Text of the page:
Riding the Interurban - Interurban Park

Not quite the end of the Interurban, but nearly.

In the end the Interurban returns to how it begins: more surface streets connect short cantons of path.  These are the suburbs of Everett and in the end you either ride into that city, cross over the Five and head into Snoqualmie Valley or turn around and ride back.  I’ve never seen the trail as busy as the Burke-Gilman Trail but it gets used by commuters, dog walkers, cyclists and other recreational users.  It has a different character then most regional trails and it used differently. It requires more attention and navigation then some and that seems to keep the racer cyclists down. Its urban character is certainly different and far different then the ruler straight, flat Interurban South that goes through mostly light industrial. It’s history and preservation of this once vital transportation route has always fascinated me.

 

Riding the Interurban - nice day

Fantastic winter riding

I tend to use the regional trails as connectors – I prefer to ride on the streets and find the trails often too crowded or too flat or otherwise not interesting. There are sections of streets you want to skip and they come into their own then and of course riding on them on the way back from a long tiring ride is often a better choice (or at night in some places). But the interurban, with its length, its mix of trail and surface streets and its unique character has made it a trail I tend to ride a bit more early in the season. Since moving to Seattle the signed route has been more utilitarian but on a beautiful late February day I rode nearly the whole thing and enjoyed it as ever. Since I’ve ridden on this numerous times this year, I’ve included pictures in the set from several different rides (including today even) but mostly I picked from that unseasonably sunny and warm day.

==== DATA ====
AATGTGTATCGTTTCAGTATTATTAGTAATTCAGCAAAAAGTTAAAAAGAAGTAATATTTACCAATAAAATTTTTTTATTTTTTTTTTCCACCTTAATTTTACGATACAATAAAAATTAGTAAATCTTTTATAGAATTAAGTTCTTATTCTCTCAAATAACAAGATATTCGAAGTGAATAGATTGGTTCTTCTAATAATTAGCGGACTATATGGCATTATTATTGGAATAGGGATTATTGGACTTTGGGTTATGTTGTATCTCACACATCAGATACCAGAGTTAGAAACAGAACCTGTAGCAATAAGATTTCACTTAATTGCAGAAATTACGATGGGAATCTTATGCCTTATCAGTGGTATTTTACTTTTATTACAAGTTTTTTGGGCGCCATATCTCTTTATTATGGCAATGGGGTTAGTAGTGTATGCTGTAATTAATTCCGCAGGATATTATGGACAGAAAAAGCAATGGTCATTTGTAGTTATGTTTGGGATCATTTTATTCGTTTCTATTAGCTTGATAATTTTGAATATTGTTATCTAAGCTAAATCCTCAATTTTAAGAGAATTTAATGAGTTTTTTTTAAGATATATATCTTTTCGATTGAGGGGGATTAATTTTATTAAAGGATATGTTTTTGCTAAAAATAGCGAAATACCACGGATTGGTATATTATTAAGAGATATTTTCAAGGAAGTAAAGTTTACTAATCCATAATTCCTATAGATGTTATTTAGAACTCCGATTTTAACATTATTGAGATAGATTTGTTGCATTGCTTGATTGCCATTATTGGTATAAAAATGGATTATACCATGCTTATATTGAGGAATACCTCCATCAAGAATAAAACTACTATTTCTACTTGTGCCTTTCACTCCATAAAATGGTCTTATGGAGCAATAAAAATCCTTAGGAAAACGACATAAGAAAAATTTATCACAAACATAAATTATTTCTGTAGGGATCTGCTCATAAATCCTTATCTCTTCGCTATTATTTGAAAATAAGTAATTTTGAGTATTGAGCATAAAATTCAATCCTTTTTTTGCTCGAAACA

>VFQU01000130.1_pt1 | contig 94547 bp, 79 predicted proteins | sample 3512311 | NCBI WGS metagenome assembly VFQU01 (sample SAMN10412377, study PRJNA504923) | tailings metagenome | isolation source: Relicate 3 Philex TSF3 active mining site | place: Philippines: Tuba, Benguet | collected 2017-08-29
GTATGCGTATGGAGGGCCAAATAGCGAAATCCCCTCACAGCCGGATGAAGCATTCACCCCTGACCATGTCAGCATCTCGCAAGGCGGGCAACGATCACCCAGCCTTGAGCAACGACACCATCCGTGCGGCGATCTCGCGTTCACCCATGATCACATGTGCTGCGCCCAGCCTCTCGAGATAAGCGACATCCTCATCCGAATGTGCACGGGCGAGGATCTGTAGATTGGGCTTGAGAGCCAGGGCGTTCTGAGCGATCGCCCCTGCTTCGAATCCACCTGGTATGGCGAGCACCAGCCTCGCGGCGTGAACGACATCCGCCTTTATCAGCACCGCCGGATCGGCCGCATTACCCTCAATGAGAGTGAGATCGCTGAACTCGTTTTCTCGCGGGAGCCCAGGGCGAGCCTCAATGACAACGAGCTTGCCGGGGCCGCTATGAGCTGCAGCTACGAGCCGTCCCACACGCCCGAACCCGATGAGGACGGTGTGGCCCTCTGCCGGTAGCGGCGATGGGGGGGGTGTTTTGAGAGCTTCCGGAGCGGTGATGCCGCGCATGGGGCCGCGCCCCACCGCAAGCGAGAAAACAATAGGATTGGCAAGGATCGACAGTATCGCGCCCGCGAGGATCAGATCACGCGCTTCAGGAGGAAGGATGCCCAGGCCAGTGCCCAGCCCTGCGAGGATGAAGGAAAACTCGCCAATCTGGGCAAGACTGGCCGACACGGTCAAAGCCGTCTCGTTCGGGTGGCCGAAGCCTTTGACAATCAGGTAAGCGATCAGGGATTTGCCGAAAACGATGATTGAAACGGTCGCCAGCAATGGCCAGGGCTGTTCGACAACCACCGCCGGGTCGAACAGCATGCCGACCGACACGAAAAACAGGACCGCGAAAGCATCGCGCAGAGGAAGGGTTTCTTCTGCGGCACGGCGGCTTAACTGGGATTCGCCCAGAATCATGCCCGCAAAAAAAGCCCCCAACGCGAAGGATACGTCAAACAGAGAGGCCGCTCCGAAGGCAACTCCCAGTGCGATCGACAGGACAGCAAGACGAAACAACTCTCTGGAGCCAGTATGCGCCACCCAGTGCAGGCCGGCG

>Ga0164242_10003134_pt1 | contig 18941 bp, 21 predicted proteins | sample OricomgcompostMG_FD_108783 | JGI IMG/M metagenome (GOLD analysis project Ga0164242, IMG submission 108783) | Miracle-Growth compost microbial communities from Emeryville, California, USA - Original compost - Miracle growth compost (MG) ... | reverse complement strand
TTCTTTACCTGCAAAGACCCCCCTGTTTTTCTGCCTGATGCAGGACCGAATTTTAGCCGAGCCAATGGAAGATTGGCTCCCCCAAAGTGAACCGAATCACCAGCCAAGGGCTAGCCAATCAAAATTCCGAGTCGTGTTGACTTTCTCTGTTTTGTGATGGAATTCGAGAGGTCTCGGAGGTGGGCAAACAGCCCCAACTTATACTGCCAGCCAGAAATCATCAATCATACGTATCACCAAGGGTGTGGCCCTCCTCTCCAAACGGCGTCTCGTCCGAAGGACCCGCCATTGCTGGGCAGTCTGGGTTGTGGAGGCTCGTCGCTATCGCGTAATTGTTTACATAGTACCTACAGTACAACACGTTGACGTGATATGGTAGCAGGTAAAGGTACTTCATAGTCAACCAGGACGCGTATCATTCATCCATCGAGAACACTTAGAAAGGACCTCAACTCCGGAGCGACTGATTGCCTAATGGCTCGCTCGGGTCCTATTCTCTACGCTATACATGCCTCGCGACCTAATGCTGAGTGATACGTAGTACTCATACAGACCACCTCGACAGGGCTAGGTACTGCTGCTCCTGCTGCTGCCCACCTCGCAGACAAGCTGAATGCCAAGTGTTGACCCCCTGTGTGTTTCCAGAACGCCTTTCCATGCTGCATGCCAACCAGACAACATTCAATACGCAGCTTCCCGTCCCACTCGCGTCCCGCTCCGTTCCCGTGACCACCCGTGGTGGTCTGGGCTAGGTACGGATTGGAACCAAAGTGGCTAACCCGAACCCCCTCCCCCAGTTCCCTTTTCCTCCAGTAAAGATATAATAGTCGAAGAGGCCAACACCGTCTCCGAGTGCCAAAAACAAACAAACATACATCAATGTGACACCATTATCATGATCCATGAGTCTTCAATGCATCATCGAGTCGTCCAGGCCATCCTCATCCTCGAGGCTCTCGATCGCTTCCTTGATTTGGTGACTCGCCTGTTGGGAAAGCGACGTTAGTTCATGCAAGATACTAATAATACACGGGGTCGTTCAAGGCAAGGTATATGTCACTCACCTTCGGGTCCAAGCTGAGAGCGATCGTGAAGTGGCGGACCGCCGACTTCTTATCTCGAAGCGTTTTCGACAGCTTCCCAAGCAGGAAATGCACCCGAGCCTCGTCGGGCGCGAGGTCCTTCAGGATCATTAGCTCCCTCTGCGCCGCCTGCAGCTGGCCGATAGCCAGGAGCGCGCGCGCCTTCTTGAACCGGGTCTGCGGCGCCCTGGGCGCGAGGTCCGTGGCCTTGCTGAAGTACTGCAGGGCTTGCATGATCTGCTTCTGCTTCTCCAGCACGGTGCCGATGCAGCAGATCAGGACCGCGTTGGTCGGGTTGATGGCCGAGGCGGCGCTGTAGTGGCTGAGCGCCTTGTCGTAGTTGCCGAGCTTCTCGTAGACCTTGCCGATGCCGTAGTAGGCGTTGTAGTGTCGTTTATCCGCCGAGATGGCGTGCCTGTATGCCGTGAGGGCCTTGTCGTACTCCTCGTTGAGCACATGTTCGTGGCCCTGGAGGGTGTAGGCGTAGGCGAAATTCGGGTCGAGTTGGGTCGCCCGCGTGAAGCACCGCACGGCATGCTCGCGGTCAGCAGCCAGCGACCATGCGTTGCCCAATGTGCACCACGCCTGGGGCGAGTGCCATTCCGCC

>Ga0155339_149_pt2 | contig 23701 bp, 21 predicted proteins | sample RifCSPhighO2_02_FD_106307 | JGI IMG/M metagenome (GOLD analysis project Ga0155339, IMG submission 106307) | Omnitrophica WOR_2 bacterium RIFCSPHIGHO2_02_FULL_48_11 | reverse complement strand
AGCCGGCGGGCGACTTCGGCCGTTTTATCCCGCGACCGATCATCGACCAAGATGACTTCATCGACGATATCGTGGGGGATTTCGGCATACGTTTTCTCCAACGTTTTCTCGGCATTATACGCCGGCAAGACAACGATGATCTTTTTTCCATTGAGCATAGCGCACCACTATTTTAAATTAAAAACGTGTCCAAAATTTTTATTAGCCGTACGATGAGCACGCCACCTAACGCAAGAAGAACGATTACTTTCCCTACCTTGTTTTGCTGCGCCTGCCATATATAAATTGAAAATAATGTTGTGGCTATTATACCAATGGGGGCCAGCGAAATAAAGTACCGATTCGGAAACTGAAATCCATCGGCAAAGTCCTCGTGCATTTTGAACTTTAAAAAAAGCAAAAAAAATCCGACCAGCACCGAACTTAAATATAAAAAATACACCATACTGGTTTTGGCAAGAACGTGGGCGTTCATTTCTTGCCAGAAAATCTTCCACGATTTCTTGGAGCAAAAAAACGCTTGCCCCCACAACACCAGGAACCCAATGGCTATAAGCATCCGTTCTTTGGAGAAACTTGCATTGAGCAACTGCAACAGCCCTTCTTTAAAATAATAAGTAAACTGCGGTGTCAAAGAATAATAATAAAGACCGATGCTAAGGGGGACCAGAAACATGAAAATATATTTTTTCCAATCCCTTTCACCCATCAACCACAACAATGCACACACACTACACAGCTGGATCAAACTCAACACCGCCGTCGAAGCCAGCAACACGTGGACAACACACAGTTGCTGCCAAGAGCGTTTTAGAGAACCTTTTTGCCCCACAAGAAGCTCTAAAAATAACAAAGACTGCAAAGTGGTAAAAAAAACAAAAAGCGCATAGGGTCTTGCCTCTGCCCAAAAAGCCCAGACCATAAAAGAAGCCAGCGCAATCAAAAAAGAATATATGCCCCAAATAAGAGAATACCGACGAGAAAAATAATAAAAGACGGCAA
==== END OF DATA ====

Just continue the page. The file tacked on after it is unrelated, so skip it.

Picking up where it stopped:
Check out more pictures in my Riding the Interurban photoset on Flickr

Further Reading
(1) Interurban Rail Transit in King County and the Puget Sound Region on HistoryLink.org
(2) Interurban article on WikiPedia
(3) Puget Sound Electric Railway article on WikiPedia
(4) Interurban North page at the City of Lynnwood site
(5)  Interurban page on King County website
(6) City of Shoreline’s Interurban Page
(7) Interurban Trail page on Wikipedia
(8) Interurban Map (pdf)

5 thoughts on “Riding the Interurban”

  1. Another great entry! I got a lot to say, so I’m going to divide it into two replies. Hope you don’t mind.